Let’s apply this to politics today. Here’s a basic example: Trump lost the popular vote by nearly 2.9 million votes, but he keeps claiming that this is due to massive voter fraud where millions of people voted illegally. You could just take his claim at face value and not question it. After all, he is the president, so he’s privy to lots of information the general public doesn’t have, and as the leader of the U.S. he should be acting with integrity, right? You could use this logic to form the hypothesis that he is correct and there is evidence of massive voter fraud. Or you could apply a bit of skepticism and formulate an alternative hypothesis: Trump’s claim is false, and there’s no evidence of the massive voter fraud that he cites. How to test this? You can look for the evidence that he claims exists just by Googling… and you won’t actually find any. What you will find are instances of his surrogates claiming that the voter fraud is an established fact, various reputable news agencies and fact checkers debunking the claim (even right-leaning Fox News admits there is no evidence for the claim), and a complete dearth of any official reports that massive voter fraud occurred (which I would link to, but I can’t link to something that doesn’t exist). In support of the claim you will find right-wing conspiracy websites like InfoWars that don’t cite any actual evidence. So based on that inquiry, you could conclude that Trump’s claim is false. It didn’t take much skepticism or effort to address the question, just enough to ask “Can I easily find any solid evidence of this?”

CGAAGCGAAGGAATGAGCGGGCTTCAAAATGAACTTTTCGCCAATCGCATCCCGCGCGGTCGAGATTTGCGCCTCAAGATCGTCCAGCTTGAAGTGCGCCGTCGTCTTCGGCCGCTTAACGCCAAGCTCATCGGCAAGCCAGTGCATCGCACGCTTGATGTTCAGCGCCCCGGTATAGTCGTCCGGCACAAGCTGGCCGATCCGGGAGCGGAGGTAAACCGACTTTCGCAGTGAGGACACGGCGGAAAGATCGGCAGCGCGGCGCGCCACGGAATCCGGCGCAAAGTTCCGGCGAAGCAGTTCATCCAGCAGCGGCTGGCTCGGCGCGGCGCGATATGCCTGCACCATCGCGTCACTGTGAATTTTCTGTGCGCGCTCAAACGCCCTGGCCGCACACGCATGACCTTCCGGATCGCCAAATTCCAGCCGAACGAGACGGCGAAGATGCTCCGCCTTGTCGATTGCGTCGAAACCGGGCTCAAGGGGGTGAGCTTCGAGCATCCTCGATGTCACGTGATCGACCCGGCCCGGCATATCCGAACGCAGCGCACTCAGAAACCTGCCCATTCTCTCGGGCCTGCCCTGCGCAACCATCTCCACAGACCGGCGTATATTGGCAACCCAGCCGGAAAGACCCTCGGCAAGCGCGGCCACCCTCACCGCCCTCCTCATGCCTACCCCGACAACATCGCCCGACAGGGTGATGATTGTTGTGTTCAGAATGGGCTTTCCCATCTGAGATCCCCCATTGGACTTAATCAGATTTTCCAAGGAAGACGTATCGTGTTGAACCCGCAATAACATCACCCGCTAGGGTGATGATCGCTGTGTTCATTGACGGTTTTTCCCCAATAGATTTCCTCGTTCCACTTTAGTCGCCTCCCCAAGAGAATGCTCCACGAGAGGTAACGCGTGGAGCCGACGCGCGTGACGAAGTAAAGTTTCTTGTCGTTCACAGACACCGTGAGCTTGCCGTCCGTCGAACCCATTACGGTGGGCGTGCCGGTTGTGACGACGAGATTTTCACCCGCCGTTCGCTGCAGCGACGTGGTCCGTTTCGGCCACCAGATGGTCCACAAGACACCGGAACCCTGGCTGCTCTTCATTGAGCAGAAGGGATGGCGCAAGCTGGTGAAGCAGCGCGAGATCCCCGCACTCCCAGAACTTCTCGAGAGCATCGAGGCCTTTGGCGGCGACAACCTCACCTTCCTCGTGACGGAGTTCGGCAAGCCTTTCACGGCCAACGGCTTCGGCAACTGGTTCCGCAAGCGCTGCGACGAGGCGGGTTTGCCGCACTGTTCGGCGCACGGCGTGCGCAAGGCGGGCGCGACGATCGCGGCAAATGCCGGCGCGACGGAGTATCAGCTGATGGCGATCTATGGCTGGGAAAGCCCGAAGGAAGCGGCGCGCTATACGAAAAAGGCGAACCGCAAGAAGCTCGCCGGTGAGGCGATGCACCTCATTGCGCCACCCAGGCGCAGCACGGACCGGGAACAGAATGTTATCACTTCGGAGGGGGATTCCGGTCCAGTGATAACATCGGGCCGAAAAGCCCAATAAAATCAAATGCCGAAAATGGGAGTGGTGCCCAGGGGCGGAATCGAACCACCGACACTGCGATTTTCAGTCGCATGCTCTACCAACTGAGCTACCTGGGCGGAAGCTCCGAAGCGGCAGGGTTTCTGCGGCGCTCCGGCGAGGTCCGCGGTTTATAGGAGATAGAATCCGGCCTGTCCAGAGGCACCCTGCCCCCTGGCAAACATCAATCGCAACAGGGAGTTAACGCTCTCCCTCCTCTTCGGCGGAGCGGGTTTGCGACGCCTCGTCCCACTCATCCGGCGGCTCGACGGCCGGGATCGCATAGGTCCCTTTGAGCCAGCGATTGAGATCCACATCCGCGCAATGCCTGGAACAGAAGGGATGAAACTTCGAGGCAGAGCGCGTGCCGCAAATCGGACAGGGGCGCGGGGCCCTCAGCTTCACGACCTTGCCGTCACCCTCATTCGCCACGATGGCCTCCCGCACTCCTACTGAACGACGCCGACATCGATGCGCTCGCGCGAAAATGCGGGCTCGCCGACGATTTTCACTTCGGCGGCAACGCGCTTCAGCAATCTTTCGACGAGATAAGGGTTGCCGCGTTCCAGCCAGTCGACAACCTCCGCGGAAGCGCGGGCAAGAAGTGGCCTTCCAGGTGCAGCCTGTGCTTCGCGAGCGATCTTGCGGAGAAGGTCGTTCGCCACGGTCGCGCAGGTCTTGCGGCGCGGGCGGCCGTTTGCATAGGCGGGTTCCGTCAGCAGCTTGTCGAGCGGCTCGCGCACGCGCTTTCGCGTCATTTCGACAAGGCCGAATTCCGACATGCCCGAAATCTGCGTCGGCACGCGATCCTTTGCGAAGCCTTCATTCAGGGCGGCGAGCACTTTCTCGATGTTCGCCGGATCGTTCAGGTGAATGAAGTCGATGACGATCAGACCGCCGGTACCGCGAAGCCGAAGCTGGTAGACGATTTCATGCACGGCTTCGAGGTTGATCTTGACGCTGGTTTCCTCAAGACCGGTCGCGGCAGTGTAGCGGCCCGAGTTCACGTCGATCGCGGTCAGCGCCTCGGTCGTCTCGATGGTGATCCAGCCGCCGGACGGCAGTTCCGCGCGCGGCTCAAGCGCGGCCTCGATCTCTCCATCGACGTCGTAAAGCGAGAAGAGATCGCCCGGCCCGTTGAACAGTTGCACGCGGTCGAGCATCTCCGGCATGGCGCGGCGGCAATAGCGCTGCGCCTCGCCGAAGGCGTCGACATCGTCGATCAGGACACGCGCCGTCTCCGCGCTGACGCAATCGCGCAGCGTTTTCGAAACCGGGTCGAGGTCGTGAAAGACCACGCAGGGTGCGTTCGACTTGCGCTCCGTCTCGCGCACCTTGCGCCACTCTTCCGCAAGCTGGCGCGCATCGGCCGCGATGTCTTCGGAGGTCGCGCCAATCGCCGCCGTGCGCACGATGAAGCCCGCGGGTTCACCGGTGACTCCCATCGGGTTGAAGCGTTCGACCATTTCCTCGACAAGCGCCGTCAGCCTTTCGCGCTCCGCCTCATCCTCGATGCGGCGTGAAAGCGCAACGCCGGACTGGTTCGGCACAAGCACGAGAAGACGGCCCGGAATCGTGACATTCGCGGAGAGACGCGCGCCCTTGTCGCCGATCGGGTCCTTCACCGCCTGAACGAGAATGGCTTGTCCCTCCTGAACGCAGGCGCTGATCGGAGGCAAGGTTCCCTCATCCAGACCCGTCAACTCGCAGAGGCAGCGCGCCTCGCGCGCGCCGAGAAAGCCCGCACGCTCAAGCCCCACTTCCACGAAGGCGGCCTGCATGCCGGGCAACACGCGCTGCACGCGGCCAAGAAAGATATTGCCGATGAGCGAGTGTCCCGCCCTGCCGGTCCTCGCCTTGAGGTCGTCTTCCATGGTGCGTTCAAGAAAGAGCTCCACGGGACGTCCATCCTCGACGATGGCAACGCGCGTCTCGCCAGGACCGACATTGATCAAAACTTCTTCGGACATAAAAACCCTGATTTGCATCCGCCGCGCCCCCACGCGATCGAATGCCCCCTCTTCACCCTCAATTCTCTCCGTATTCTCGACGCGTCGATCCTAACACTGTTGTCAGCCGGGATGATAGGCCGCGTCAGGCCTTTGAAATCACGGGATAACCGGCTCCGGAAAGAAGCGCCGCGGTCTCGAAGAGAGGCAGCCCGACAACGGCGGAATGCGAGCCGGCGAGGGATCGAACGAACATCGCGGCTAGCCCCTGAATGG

One problem with this strategy: we aren’t doing a great job at teaching people how to think rationally and critically. On a large scale, we would do this by refocusing our education standards around critical thinking (part of what Common Core and Next Generation Science Standards aim to do, albeit with mixed results over the methods and implementation with which they teach the scientific method/critical thought). There has been a lot of pushback to this, particularly in conservative areas. Why? One explanation could be general distrust of government and antipathy towards regulations/standards demanded by the federal government. Another could be over-reliance on religion, which fundamentally demands faith in the absence of evidence. I’m not going to fully wade into this murky debate right now, and before I do I’ll say that not all religion is bad, and it’s not true that no religions teach their followers to think critically and analyze things. But some religious groups don’t teach these principles, and they rely much more on encouraging their followers to just believe what they’re told by their pastor (or whatever religious leader), or face moral doom. This dangerously reinforces the idea that it’s okay to just blindly follow certain authority figures without question. It extends past the church doors, to the school teacher slut-shaming high school girls instead of providing them with comprehensive sex education, to the public official who expresses skepticism over climate change despite an abundance of evidence that it’s happening and caused by humans. People believe what these authority figures say. We’re seeing it now, as more than half of Republicans accept Trump’s claim that he really won the popular vote, with the percentage being higher among Republicans with less education. One of the main reasons we hear from Trump supporters why they voted for him was his tough stance on immigration, and they seem to be happy with his controversial travel ban, even though just recently the Department of Homeland Security found that people from the countries targeted by the ban pose no extraordinary threat compared to people from other Muslim-majority countries (Trump rejected this report, even though it was ordered by the White House). This underscores the importance of providing people with an opportunity to learn and practice critical thought. Rather than putting in a tiny bit of effort to look for the evidence that those claims are true, or thinking about their news source to figure out if it’s biased or not, they blindly trust what Trump says.